Dr. Drew:  Yes, but who will you be going to team them up with? You’re going to have to team them up predominantly in Australia with a white anglo-saxon elderly person who are unfortunately Brian is going to be not used to being around an immigrant, not used to be with someone culturally diverse and different to them. And that in itself will be a communication barrier, a challenge, the norm there is not going to fit very nicely.

Bron:  I was just going to say, I think that’s a broad generalization because I think there’s a lot of Boomers who are open to other nationalities who are integrating with other people. I get that we’re brought up, that’s my background. I think that’s a generalization. I understand that there are some issues there but I just think that’s older white Australians won’t get on with young Asian students. And I think it’s a bit of a generalization.

Wayne:  And while we’ve had a bit of a wandering into what systems might be possible, I wonder if we should head back to our topic today, “Planning for Change and Retirement.”

Dr. Drew:  It’s not something I would be planning for – those models – I wouldn’t be planning for it in my retirement.

Bron:  Fair enough, yep.

Dr. Drew:  My fear with planning Wayne is that so many things get thrown on the table, so many ideas in front of older people and their families but some of these concepts are going to be an opportunity, distraction and the destruction to a good plan. A good plan should be calculable and people should understand as a family group and I think a lot of Boomers and elderly should be talking to their family about this because that’s part of the plan. Make sure you’ve set it up so the family understands that they’re there to support and play their role in your plan.

Glenn: If I could go back to my mum and dad here again, my folks, Dad had only ever been out of Western Australia once in his life and that was to work on a job in South Australia when he was a young carpenter. And when my uncle got married later in life, Mum and Dad went to their wedding which happened to be in Ireland. Terry, my uncle married Kathleen, an Irish girl or an Irish woman. I mean they were in their forties when they married. Mum and Dad, it was the first time they’d been overseas and done that big travel and big plane flights and it just opened their life up. So late in their late 50s, they discovered international travel and they continued that for some time until there were a couple of incidents on one of their trips in Bali. They were in an uprising and were threatened and also the international travel got harder and as they got older, the travel insurance got more expensive. So they decided then that they would do some national travel. And Noosa, thank goodness for the Noosa, they go from Western Australia, the Noosa every year and spend some time. So sometimes, the travelling, do your international stuff and then when you feel you can’t do that, do your national stuff and when you feel you can’t do that, then do your state stuff. But at all times, I think we should live our life with traveller’s eyes. So I spent seven years being a hobo with a backpack and what it taught me is wherever I am, to live life with traveller’s eyes. So where I live now, I try to view it through traveller’s eyes and the wonder of the bush land that I live in every single day and every single morning and I think that’s a wonderful thing to carry with you.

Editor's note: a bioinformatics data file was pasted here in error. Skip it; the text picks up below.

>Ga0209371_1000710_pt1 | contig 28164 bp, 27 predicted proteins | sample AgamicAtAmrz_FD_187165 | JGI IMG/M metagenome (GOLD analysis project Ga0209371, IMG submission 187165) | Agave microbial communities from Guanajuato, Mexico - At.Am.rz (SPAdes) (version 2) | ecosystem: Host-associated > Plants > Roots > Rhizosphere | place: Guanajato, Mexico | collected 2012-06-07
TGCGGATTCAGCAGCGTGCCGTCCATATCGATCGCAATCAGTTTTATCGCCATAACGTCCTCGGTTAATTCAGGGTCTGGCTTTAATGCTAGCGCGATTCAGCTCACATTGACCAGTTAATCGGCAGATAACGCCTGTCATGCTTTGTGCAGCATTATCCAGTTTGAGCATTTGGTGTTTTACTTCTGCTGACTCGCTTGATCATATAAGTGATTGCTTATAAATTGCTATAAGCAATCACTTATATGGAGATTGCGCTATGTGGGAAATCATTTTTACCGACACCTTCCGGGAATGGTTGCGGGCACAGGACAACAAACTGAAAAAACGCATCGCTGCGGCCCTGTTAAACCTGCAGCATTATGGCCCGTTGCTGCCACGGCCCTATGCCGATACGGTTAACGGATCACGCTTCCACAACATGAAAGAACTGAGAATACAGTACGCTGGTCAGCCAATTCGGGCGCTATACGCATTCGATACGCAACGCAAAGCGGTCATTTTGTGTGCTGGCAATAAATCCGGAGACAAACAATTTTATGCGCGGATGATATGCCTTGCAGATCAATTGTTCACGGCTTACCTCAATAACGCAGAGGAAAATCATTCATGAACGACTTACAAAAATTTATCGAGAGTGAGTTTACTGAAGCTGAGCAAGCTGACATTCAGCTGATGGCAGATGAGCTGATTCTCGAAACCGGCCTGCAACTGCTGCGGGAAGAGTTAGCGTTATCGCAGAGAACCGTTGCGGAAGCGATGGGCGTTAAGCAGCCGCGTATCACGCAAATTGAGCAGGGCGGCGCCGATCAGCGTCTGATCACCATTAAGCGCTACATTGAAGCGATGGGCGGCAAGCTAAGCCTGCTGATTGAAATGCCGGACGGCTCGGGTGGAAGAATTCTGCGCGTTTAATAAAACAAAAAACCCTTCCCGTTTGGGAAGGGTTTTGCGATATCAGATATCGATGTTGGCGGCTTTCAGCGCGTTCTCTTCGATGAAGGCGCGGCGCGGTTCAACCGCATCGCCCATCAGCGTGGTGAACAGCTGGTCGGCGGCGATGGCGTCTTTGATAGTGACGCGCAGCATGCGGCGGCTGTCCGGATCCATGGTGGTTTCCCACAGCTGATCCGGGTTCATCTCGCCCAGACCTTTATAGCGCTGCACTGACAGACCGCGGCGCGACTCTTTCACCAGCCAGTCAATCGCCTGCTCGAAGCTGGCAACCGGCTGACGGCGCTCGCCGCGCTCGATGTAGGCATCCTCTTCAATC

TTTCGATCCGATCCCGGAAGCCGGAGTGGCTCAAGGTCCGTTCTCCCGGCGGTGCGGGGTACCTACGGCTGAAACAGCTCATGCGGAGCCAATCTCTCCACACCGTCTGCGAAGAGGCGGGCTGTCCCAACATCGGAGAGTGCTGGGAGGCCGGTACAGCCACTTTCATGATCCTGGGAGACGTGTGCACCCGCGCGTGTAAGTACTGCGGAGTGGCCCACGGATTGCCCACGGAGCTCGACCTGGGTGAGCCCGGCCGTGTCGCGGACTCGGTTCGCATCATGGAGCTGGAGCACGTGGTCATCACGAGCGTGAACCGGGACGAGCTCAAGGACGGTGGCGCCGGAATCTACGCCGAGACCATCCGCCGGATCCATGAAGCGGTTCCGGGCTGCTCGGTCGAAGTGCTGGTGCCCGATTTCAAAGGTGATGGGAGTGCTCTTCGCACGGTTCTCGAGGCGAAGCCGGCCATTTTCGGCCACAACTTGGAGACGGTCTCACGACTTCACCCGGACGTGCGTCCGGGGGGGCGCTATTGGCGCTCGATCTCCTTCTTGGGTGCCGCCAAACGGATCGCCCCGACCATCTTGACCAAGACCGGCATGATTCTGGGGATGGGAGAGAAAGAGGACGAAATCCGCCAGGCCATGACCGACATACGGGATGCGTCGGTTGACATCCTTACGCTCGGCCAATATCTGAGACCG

Bron:  Just on a side note take Drew, I have an advanced healthcare directive and I passed it on to my other sons.

Dr. Drew:  And what was their opinion of that?

Bron:  Only my eldest got back to me and he just wanted a bit of clarification and very happy with it.

Dr. Drew:  Good.

Amanda Lambros:  Awesome.

Bron:  So I’ll just throw another tangent in there.

Dr. Drew:  But that’s part of the planning. I mean some of the stuff I do, Amanda will deal with this very comes to that crisis point and then we do, I know I do, I get quite centric on it, I get a bit focused and go, “Why haven’t you people planned this?” And then I have to check myself to understand, “Drew you work in the space where you understand these people do not plan for these things.” So again a strong message to Boomers, please open yourself up to good counseling and good support with your health professionals. Ask the tough questions, get ready for the tough responses and begin to use them in your plan for your future.

Wayne:  Amanda has been sitting very quietly. Can we get a word from you Amanda?

Amanda:  You can have lots of words from me. What words would you like? Lube?

Wayne:  Maybe not.

Amanda:  Lube, lube, lube.